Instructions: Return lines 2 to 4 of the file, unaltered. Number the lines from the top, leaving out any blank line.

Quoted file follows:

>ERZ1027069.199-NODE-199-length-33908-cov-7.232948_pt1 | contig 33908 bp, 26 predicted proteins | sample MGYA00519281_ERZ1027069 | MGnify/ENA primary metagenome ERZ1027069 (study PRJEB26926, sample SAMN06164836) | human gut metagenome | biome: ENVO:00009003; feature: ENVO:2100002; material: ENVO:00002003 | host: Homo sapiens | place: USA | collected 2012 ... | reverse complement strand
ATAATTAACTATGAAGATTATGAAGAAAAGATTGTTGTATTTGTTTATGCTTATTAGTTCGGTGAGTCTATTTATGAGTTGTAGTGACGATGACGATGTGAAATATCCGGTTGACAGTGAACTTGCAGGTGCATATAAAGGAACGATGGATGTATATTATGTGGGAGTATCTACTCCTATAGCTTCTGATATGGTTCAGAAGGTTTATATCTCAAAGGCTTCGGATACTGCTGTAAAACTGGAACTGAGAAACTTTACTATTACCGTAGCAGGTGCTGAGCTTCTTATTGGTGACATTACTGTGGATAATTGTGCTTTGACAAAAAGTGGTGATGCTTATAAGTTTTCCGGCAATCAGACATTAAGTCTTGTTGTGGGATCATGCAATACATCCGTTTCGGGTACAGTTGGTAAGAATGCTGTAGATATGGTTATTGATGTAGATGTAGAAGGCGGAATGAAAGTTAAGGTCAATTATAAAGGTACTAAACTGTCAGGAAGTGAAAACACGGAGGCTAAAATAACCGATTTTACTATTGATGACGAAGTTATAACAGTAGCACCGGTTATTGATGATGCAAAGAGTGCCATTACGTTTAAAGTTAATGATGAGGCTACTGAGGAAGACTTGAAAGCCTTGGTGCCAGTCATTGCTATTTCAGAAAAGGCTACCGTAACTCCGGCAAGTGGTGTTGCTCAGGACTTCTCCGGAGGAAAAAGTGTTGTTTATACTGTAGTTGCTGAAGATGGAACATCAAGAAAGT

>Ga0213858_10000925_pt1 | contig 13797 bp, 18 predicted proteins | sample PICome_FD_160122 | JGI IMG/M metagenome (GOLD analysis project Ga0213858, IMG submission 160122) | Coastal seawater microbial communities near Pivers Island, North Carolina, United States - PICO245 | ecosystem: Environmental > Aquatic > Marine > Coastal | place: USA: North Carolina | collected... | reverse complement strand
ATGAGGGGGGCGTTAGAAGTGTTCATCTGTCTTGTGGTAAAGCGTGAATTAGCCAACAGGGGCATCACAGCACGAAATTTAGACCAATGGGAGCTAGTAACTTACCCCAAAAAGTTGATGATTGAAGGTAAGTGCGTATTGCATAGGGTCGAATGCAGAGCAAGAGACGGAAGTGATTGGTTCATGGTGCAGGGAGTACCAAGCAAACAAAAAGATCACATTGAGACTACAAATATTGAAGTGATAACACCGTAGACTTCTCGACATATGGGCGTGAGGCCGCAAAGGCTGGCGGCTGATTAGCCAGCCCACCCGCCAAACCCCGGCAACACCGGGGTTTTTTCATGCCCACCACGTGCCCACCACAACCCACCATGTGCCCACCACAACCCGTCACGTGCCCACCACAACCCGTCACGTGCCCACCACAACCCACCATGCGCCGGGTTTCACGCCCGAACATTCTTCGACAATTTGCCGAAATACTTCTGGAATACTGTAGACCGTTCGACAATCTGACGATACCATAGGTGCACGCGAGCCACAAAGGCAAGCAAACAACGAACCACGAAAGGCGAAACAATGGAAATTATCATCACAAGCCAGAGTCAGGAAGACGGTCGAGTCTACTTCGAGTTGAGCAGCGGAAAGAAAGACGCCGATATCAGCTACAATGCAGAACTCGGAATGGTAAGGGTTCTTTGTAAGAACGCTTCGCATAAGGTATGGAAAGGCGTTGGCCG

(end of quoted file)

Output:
ATAATTAACTATGAAGATTATGAAGAAAAGATTGTTGTATTTGTTTATGCTTATTAGTTCGGTGAGTCTATTTATGAGTTGTAGTGACGATGACGATGTGAAATATCCGGTTGACAGTGAACTTGCAGGTGCATATAAAGGAACGATGGATGTATATTATGTGGGAGTATCTACTCCTATAGCTTCTGATATGGTTCAGAAGGTTTATATCTCAAAGGCTTCGGATACTGCTGTAAAACTGGAACTGAGAAACTTTACTATTACCGTAGCAGGTGCTGAGCTTCTTATTGGTGACATTACTGTGGATAATTGTGCTTTGACAAAAAGTGGTGATGCTTATAAGTTTTCCGGCAATCAGACATTAAGTCTTGTTGTGGGATCATGCAATACATCCGTTTCGGGTACAGTTGGTAAGAATGCTGTAGATATGGTTATTGATGTAGATGTAGAAGGCGGAATGAAAGTTAAGGTCAATTATAAAGGTACTAAACTGTCAGGAAGTGAAAACACGGAGGCTAAAATAACCGATTTTACTATTGATGACGAAGTTATAACAGTAGCACCGGTTATTGATGATGCAAAGAGTGCCATTACGTTTAAAGTTAATGATGAGGCTACTGAGGAAGACTTGAAAGCCTTGGTGCCAGTCATTGCTATTTCAGAAAAGGCTACCGTAACTCCGGCAAGTGGTGTTGCTCAGGACTTCTCCGGAGGAAAAAGTGTTGTTTATACTGTAGTTGCTGAAGATGGAACATCAAGAAAGT

>Ga0213858_10000925_pt1 | contig 13797 bp, 18 predicted proteins | sample PICome_FD_160122 | JGI IMG/M metagenome (GOLD analysis project Ga0213858, IMG submission 160122) | Coastal seawater microbial communities near Pivers Island, North Carolina, United States - PICO245 | ecosystem: Environmental > Aquatic > Marine > Coastal | place: USA: North Carolina | collected... | reverse complement strand
ATGAGGGGGGCGTTAGAAGTGTTCATCTGTCTTGTGGTAAAGCGTGAATTAGCCAACAGGGGCATCACAGCACGAAATTTAGACCAATGGGAGCTAGTAACTTACCCCAAAAAGTTGATGATTGAAGGTAAGTGCGTATTGCATAGGGTCGAATGCAGAGCAAGAGACGGAAGTGATTGGTTCATGGTGCAGGGAGTACCAAGCAAACAAAAAGATCACATTGAGACTACAAATATTGAAGTGATAACACCGTAGACTTCTCGACATATGGGCGTGAGGCCGCAAAGGCTGGCGGCTGATTAGCCAGCCCACCCGCCAAACCCCGGCAACACCGGGGTTTTTTCATGCCCACCACGTGCCCACCACAACCCACCATGTGCCCACCACAACCCGTCACGTGCCCACCACAACCCGTCACGTGCCCACCACAACCCACCATGCGCCGGGTTTCACGCCCGAACATTCTTCGACAATTTGCCGAAATACTTCTGGAATACTGTAGACCGTTCGACAATCTGACGATACCATAGGTGCACGCGAGCCACAAAGGCAAGCAAACAACGAACCACGAAAGGCGAAACAATGGAAATTATCATCACAAGCCAGAGTCAGGAAGACGGTCGAGTCTACTTCGAGTTGAGCAGCGGAAAGAAAGACGCCGATATCAGCTACAATGCAGAACTCGGAATGGTAAGGGTTCTTTGTAAGAACGCTTCGCATAAGGTATGGAAAGGCGTTGGCCG